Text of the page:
I would like to learn a technique for consistantly routing a tapered
groove in a 3/4" piece of wood. It needs to start (or end) at zero and
taper within a length of 2" to 3/4 in depth (basically ending with a
hole) The groove will be 1/2" wide.
Get 2 sticks. Taper them down from 3/4 to 0 at the lenght you want.
Glue them to a bit of MDF/PLY. Cut a slot in the board to
accomodate a router bit and guide bushing. Or cut 2 more sticks and
glue them to the other side as a router guide (parallel and as wide as
the router base - like railroad tracks that the router will slide back
and forth between). You now have a jig. Clamp the board to the
work piece and route the taper.
and On 25 Mar 2006 17:03:26 -0800, firstname.lastname@example.org wrote:
You're prolly right.
If so, use Kentucky Windage to add some to the angled sticks but
watch out that the router bit does not end up extended an unsafe distance.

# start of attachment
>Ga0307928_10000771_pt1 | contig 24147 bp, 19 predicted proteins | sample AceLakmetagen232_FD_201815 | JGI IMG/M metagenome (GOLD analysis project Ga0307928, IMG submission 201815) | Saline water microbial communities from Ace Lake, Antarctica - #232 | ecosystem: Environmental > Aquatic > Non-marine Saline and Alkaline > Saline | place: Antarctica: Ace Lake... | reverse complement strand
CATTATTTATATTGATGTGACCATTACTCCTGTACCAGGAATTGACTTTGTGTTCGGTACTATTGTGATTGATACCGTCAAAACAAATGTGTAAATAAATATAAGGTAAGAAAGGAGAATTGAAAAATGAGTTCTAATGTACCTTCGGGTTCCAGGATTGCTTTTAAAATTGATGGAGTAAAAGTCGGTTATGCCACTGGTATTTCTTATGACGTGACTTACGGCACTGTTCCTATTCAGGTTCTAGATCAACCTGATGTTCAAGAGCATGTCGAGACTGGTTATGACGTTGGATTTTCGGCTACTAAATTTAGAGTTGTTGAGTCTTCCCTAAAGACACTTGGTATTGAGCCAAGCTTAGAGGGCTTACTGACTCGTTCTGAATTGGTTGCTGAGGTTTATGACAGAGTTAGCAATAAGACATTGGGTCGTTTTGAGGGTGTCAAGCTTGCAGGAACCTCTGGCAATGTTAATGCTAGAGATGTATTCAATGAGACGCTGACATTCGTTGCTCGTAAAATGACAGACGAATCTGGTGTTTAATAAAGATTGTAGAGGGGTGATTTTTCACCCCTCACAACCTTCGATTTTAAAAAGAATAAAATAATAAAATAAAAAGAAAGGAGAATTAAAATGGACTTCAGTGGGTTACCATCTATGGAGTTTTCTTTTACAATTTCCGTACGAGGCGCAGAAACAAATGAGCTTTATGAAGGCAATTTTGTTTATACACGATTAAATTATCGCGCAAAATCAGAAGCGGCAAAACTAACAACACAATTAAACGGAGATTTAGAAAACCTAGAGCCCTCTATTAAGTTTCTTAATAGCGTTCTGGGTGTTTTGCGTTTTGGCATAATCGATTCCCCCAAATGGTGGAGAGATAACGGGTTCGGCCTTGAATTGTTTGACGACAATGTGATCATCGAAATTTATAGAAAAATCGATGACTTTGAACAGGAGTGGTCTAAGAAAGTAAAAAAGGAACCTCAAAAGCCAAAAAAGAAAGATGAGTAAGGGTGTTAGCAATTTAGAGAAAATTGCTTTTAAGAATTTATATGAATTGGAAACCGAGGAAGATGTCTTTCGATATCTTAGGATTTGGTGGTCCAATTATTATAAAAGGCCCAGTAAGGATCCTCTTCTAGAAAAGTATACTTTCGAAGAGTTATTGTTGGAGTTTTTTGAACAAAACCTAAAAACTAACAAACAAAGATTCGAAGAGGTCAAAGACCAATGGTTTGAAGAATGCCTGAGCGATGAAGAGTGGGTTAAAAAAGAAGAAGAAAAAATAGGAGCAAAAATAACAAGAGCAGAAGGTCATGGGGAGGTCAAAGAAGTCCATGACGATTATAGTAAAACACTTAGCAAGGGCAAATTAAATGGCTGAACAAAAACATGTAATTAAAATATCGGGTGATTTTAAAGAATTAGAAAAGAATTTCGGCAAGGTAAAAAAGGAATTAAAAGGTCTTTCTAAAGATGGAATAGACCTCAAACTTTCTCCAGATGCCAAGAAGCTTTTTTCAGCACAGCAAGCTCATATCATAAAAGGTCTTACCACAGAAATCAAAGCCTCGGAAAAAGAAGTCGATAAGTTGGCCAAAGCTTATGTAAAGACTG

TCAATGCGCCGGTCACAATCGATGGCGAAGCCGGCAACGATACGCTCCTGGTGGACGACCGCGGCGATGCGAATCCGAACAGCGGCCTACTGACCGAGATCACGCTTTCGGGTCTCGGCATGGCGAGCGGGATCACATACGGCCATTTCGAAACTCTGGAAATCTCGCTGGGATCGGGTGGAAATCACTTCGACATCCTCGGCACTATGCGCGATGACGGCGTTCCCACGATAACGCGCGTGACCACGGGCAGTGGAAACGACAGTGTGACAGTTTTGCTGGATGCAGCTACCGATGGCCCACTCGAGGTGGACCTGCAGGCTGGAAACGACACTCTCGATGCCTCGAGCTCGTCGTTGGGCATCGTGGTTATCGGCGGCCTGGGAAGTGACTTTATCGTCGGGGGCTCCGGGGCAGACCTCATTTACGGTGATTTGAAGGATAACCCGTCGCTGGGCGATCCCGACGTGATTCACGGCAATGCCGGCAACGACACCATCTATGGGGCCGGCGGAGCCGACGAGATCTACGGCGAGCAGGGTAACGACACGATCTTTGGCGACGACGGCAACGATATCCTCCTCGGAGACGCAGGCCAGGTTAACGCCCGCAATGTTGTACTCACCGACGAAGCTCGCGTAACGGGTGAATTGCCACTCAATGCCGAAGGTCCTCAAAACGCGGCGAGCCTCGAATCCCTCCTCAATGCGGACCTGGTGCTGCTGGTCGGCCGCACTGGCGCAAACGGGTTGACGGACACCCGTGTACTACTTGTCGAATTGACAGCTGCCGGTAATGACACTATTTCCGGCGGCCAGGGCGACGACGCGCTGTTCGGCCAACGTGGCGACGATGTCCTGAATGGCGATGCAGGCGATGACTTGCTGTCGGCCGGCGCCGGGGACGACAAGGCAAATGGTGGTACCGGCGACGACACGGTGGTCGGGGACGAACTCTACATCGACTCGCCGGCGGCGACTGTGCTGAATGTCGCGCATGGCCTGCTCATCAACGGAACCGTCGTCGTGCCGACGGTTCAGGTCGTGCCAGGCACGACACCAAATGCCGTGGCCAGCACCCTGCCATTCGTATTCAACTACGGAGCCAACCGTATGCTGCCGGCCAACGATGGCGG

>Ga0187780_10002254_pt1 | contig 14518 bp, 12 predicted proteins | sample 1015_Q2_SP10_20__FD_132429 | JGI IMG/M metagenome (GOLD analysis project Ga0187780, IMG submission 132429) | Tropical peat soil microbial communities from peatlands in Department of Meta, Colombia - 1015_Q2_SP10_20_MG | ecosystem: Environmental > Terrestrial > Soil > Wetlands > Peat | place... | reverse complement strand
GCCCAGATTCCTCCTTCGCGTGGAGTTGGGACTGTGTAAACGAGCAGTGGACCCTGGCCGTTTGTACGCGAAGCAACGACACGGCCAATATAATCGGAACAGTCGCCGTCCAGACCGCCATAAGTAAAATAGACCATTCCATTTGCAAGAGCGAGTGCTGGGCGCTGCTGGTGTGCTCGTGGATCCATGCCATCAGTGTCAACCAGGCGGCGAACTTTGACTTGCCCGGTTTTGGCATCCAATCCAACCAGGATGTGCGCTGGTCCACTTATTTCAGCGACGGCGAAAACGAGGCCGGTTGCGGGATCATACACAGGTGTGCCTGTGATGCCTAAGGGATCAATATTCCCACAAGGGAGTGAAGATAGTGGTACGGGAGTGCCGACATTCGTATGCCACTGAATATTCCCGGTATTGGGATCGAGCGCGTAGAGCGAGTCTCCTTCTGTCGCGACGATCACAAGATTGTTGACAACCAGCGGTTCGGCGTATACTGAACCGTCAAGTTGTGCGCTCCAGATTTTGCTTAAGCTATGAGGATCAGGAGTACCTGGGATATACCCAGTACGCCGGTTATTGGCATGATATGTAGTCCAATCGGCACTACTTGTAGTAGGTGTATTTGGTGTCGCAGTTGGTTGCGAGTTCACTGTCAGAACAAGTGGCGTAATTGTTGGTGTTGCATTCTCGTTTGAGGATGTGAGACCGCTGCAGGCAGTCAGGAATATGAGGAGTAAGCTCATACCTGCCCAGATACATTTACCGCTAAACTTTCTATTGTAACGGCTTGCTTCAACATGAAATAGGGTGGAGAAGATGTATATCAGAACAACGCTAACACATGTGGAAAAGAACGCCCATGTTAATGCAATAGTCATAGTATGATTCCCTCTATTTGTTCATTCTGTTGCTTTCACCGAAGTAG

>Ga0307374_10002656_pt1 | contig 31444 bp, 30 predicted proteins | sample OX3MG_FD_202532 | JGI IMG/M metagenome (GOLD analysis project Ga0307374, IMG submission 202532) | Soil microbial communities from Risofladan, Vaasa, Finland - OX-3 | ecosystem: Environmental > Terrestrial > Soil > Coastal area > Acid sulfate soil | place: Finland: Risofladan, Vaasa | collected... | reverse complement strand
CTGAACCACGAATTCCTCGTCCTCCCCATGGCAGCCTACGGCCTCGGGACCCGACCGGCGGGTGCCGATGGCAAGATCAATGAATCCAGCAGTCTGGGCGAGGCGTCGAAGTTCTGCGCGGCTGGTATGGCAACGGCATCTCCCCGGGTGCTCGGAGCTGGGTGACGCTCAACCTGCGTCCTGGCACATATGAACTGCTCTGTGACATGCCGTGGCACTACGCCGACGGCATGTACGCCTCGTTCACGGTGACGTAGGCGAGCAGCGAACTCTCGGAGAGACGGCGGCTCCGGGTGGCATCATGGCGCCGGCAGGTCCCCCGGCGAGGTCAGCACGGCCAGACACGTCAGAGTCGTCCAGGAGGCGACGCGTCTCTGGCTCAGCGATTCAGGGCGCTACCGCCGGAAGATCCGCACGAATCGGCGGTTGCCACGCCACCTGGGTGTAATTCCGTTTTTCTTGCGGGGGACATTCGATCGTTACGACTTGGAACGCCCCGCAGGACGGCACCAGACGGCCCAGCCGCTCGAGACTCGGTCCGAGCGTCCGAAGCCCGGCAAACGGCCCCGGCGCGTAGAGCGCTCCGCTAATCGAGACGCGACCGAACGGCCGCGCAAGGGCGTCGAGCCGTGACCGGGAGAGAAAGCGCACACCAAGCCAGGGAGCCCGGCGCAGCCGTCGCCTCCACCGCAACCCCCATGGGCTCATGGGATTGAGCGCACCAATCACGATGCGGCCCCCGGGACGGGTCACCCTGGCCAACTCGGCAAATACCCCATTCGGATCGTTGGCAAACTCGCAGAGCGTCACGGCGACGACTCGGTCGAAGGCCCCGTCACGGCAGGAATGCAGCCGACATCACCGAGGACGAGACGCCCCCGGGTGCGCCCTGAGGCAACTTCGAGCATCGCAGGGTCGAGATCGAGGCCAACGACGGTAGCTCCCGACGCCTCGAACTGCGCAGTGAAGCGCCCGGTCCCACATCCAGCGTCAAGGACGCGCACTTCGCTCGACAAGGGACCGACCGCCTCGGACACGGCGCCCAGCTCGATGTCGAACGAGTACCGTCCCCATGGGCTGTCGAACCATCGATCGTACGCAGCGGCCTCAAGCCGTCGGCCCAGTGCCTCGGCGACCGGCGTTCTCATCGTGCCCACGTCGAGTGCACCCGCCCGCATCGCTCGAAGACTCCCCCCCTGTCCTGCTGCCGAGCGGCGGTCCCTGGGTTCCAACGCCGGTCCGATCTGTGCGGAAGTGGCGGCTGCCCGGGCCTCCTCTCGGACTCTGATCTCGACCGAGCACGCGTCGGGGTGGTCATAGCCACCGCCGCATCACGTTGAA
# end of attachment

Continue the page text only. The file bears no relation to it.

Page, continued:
Now that the first reply has given you the basic shapes, sketch the
problem on a sheet of paper.
If I understand correctly this groove is "tapered" from to to bottom.
If so, you could make an angled block or ramp for a router to ride on.
If necessary for your application you could make a base for the router
with a matching slope, that would ride on the ramp attached to the
work piece. This would keep the router perpendicular to the workpiece,
so that the sidewall at the end of the groove was perpendicular to the
face of the workpiece also.
| I would like to learn a technique for consistantly routing a tapered
| groove in a 3/4" piece of wood. It needs to start (or end) at zero
| and taper within a length of 2" to 3/4 in depth (basically ending
| with a hole) The groove will be 1/2" wide.
If I didn't have a lot of these to cut, I'd consider a pair of 1x
ramps, a chisel, and a router plane.
DeSoto, Iowa USA
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